“I loaded this up with twelve-gauge slugs. It’s going to kick a bit more than the bird-shot rounds you’re used to.”
Hecter held it by the stock—so strange to see those soft, dexterous hands clutching a tactical shotgun.
Ethan said, “You and I will go down last. I’ll be right there with you.” He turned his attention back to the arsenal. “I’ve got a few revolvers and a handful of semiauto pistols left. Who wants what?”
TWELVE YEARS AGO
An autumn day.
They didn’t make skies this blue in his life before. You can look straight up into purple. The air so clear and clean it suggests a hyperreality, the colors blindingly intense.
Pilcher walks down the road into town. It was paved two weeks ago, and it still reeks of tar.
He passes the new billboard where a worker is painting the “e” in “Paradise.” When completed, the phrase will read, “Welcome to Wayward Pines Where Paradise is Home.”
Pilcher says, “Good morning! Good work!”
“Thank you, sir!”
The town has a long way yet to go, but the valley is beginning to look almost civilized. The forest has been mostly felled, save for a handful of trees left standing to line the streets and shade front yards.
A concrete truck rumbles past.
In the distance, new houses stand in various stages of completion. The residences were prefabricated prior to suspension. With all the foundations laid, the work seems to be accelerating, the town growing faster each day as homes begin to take shape.
The school is nearly finished.
The bottom three floors of the hospital framed.
Pilcher arrives at the graded, unpaved corner of what will one day be Eighth and Main.
The valley hums with the distant whine of saws and the pressurized bursts of nails shooting into studs.
The buildings that will soon line Main Street are fully framed, their yellow pine boards bright in the early sun.
Arnold Pope drives up in a topless Jeep Wrangler.
Pilcher’s right-hand man climbs out of the Jeep and struts over.
“Come down to see the progress?” Pope asks.
“Magnificent, isn’t it?”
“We’re actually ahead of schedule. If all goes well, we’ll have a hundred seventy homes completed before the snow flies, and the exteriors of all the buildings. Which means we’ll be able to continue working on the interiors through the winter.”
“So when may I schedule the formal ribbon cutting?”
Pilcher smiles, imagining it—a warm day in May and the valley popping with blossoms and the baby greens and yellows of new leaves.
A fresh start. Humanity’s blank slate.
“Have you considered how you’ll explain all of this to the first residents?”
They walk down the middle of the street, Pilcher eyeing the scaffolding fronting the building that will become the opera house.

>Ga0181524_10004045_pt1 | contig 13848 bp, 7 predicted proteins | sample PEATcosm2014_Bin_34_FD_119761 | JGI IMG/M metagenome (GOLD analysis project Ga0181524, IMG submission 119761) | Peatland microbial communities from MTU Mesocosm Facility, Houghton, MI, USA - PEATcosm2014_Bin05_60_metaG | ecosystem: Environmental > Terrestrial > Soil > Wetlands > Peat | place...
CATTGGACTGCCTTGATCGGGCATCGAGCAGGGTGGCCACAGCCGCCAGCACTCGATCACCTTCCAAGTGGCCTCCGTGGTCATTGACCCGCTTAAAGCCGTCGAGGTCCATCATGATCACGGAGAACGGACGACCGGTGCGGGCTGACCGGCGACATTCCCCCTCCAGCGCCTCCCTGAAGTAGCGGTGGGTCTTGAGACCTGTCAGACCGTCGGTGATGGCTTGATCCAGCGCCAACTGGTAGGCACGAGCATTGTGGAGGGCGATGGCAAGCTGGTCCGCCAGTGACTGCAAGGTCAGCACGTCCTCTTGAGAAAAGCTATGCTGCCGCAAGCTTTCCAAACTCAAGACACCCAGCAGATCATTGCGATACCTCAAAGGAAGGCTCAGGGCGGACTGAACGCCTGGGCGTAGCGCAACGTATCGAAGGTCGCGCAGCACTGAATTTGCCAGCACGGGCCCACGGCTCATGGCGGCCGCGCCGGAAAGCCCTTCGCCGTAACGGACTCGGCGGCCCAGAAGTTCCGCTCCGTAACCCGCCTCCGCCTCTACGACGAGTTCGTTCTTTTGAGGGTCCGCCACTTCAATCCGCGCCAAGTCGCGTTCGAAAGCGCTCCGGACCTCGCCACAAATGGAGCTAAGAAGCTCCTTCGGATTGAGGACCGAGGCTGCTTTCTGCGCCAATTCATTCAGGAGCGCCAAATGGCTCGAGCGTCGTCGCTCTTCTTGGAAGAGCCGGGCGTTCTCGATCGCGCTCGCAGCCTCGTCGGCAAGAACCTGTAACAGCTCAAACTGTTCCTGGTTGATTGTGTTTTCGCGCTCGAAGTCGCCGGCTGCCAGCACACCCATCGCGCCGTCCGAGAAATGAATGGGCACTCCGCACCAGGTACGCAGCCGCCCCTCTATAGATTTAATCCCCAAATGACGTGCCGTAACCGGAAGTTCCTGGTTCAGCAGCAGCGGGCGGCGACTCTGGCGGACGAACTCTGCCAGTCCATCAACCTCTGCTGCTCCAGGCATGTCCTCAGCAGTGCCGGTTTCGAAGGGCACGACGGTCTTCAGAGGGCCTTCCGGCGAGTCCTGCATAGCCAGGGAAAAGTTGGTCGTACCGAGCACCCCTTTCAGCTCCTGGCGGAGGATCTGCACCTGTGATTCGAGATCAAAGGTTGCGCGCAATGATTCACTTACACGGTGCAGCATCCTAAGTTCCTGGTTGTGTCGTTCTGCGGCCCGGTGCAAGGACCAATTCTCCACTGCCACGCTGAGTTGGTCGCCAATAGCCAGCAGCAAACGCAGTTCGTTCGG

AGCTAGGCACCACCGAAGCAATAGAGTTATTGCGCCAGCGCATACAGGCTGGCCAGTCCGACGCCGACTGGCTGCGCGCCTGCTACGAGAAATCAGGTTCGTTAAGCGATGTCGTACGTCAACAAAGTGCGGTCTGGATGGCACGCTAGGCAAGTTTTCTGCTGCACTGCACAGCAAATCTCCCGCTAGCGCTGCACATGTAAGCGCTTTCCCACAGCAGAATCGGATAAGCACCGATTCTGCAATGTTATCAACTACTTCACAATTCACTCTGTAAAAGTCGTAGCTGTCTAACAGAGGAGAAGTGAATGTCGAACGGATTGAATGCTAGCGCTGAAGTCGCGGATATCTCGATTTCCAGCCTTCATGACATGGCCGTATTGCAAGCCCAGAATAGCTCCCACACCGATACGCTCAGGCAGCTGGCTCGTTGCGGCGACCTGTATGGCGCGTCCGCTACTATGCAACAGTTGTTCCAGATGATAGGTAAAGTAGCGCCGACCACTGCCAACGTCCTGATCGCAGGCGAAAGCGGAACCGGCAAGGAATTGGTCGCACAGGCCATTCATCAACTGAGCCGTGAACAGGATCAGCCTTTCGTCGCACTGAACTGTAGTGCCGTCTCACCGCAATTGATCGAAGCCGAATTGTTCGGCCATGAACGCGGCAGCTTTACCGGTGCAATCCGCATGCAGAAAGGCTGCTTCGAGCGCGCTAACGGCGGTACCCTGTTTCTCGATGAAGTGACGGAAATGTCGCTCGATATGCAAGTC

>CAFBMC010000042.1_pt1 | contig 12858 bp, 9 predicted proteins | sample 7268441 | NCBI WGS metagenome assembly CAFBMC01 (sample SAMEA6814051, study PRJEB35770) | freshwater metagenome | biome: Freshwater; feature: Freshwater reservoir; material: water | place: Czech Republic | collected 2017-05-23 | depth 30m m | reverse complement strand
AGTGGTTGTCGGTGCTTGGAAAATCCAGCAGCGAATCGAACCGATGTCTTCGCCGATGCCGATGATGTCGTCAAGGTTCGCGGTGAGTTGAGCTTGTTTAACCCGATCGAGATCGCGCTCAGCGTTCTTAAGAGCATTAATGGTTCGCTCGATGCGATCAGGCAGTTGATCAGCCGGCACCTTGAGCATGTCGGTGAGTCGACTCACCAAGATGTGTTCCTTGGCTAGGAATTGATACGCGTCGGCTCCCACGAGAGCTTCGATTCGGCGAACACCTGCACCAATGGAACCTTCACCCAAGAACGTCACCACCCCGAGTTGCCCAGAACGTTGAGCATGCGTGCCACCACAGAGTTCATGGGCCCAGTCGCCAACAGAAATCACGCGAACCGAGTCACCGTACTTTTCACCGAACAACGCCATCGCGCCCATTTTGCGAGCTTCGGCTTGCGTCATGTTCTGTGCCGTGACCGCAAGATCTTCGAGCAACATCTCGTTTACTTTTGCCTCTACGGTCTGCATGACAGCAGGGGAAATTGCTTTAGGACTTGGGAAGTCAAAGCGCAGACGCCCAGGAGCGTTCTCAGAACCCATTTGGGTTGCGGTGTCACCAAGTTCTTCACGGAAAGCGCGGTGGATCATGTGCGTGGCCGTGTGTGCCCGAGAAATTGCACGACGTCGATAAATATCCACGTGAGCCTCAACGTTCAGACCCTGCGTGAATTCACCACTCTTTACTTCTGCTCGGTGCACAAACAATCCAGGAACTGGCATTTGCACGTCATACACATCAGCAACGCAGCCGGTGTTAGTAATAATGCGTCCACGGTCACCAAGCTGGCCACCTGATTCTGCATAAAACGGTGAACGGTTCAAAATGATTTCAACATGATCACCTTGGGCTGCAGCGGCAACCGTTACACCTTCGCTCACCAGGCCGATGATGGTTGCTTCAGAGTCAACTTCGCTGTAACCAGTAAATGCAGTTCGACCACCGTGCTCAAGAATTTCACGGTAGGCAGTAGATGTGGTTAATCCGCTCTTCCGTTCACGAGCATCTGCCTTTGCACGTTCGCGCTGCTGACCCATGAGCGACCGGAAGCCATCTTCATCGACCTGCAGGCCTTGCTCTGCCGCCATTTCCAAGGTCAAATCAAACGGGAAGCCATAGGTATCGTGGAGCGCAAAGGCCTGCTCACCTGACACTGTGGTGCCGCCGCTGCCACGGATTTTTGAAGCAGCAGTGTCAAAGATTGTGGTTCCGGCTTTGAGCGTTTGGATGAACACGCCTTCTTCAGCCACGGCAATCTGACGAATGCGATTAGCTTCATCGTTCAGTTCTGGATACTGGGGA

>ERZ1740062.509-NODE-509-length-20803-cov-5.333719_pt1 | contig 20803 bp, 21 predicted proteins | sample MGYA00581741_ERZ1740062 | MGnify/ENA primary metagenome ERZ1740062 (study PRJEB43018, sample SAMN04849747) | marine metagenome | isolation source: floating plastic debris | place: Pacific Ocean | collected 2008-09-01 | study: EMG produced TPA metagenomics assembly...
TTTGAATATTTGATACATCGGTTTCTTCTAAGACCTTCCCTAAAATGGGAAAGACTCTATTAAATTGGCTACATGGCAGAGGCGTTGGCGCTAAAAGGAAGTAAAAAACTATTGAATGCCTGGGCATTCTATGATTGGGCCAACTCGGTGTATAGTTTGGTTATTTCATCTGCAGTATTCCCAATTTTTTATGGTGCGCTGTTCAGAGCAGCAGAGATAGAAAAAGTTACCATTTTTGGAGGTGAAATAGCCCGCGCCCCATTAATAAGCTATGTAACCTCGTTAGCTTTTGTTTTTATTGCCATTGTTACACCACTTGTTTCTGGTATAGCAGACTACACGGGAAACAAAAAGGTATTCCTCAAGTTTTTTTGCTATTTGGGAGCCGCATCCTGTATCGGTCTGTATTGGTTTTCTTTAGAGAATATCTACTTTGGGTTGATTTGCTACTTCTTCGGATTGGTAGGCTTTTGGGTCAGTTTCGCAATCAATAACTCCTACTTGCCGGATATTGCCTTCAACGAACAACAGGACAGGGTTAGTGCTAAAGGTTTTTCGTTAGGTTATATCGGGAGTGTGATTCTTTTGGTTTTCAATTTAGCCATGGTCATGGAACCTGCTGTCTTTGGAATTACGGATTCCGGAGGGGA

“I imagine there will be some shock and disbelief at the outset, but once they understand what I’ve given them the chance to be a part of?”
“They’ll fall on the ground thanking you,” Pope says.
A flatbed truck carrying a load of raw lumber rumbles past.
“Can you fathom being given this opportunity?” Pilcher muses. “In the world we came from, our existence was so easy. And so full of discontent because it was so easy. How do you find meaning when you’re one of seven billion? When food, clothing, everything you need is just one Walmart away? When we numb our minds to sleep on all manner of screens and HD entertainment, the meaning of life, of our existence and purpose, becomes lost.”
“And what is that?” Pope asks.
“What is what?”
“To perpetuate our species of course. To reign over this planet. And we will again. Not in your or my lifetime, but we will. The people I bring out of suspension to populate my town won’t have Facebook or iPhones, iPads, Twitter, next-day delivery. They’ll interact like our species used to. Face-to-face. And they’ll live knowing they’re the last of humanity, that outside our fence are a billion monsters that want to devour them. With that knowledge, they’ll abide in a full understanding that in the face of these enormous stakes, their lives have taken on incomprehensible worth. And isn’t that all we want in the end? To feel useful? Of value?”
Pilcher smiles as his town—his dream—comes to life before his eyes.
He says, “This place is going to be our Eden.”
Jim Turner kissed his eight-year-old daughter on the forehead and wiped away the tears that were streaming out of her eyes.
She said, “But I want you to stay with us.”
“I have to go secure the house.”
“Mommy’s staying with you.”
“Why are people screaming outside?”
“I don’t know,” he lied.
“Is it because of those monsters? We learned about them in school. Mr. Pilcher protects us from them.”
“I don’t know what they are, Jessica, but I have to go make sure you and Mommy are safe, okay?”
The little girl nodded.
“I love you, sweetheart.”
“I love you too, Daddy.”
He stood, put his hands on his wife’s face. Couldn’t see her in the darkness, but he could feel her lips trembling, the wetness of tears running over them.
He said, “You have water, food, a flashlight.” He tried to make a joke out of it. “Even a pot to piss in.”
She grabbed his neck, put her lips to his ear.
“Don’t do this.”
“There’s no other way and you know it.”
“It won’t work. The boards are too long to go across the door.” He heard their neighbors, the Millers, dying in their home across the street. “When it comes time to get out—”
“You’ll break us out.”
“I want nothing more. But if I’m not here to do it, use the crowbar. You’ll have to wedge it into the jamb.”
“We should’ve stayed with the others.”
“I know, but we didn’t, and now we’re doing the best we can. No matter what you hear in this bedroom, you stay in this closet, and you don’t make a sound. Cover her ears if—”
“Don’t say that.”
“If what, Daddy?”